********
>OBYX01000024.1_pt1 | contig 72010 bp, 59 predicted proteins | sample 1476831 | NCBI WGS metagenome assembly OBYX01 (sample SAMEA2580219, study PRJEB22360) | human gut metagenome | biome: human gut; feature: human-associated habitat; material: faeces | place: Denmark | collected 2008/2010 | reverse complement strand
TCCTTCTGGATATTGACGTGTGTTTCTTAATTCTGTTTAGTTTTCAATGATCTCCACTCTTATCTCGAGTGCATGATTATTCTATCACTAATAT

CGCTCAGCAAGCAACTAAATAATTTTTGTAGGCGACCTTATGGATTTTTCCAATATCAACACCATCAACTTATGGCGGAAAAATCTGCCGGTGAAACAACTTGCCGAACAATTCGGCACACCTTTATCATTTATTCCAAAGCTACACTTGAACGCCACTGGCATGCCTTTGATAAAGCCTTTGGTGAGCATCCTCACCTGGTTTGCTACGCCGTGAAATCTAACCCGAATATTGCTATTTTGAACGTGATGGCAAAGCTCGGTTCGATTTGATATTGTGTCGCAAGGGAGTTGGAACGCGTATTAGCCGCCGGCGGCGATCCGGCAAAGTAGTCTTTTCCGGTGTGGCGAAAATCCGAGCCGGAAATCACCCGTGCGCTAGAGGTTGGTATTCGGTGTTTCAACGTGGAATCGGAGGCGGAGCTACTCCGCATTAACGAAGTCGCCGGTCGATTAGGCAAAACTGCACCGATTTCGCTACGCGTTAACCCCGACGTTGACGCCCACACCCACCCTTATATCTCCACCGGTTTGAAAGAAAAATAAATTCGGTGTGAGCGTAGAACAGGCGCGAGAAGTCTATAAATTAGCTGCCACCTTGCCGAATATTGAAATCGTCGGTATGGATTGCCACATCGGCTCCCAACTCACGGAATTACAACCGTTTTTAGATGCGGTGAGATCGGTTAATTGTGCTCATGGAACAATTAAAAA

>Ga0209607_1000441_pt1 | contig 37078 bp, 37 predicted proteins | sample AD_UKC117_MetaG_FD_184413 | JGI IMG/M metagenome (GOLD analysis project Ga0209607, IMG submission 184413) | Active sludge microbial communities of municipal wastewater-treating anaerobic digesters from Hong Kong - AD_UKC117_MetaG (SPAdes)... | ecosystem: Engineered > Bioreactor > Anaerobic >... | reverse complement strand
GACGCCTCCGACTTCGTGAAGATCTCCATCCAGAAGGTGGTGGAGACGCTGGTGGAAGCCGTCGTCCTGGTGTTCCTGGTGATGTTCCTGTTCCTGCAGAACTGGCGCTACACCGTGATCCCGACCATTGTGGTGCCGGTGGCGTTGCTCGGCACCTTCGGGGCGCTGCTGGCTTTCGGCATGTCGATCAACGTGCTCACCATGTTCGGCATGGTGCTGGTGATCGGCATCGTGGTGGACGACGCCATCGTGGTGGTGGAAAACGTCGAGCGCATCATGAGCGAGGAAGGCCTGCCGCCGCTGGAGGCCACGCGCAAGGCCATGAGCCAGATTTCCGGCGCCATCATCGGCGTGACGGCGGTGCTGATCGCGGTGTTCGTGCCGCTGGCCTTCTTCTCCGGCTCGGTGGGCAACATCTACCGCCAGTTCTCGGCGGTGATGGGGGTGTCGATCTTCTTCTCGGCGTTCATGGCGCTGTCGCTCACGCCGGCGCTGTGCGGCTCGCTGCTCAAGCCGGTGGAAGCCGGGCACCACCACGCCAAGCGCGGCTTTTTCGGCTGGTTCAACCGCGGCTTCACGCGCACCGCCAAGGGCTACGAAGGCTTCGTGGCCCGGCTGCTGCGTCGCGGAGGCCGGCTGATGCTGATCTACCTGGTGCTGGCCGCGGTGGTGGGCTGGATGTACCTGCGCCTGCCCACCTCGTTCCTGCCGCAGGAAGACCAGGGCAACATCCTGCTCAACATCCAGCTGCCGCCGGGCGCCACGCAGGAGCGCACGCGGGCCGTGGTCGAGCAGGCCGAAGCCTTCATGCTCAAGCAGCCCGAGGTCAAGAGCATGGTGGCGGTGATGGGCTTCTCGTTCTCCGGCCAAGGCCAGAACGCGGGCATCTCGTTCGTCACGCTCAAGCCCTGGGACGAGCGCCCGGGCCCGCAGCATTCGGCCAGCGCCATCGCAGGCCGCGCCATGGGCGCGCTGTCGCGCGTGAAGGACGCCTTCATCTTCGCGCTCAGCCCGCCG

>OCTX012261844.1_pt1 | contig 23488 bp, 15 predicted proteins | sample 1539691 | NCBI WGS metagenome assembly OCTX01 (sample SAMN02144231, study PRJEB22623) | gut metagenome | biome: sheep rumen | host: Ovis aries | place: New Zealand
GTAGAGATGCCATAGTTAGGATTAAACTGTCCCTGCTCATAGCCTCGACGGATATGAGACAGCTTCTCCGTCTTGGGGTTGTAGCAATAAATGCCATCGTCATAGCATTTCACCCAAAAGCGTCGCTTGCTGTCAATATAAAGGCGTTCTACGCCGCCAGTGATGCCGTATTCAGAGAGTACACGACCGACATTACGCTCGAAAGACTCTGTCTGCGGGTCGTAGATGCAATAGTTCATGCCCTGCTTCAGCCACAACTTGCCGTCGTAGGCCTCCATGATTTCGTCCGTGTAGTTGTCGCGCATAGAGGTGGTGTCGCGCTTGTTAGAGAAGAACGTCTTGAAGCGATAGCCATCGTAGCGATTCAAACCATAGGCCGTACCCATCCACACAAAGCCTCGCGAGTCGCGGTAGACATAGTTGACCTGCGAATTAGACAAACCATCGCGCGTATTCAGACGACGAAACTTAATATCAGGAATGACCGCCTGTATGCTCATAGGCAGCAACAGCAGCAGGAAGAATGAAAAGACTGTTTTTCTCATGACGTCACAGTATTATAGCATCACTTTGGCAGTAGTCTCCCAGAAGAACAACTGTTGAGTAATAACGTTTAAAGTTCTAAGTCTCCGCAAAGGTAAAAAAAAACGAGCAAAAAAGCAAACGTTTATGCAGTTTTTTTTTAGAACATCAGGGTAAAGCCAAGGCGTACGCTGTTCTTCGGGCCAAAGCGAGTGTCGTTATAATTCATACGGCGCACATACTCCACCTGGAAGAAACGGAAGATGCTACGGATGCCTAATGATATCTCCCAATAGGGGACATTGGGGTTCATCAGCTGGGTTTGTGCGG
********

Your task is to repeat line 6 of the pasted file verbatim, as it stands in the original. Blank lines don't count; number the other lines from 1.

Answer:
>OCTX012261844.1_pt1 | contig 23488 bp, 15 predicted proteins | sample 1539691 | NCBI WGS metagenome assembly OCTX01 (sample SAMN02144231, study PRJEB22623) | gut metagenome | biome: sheep rumen | host: Ovis aries | place: New Zealand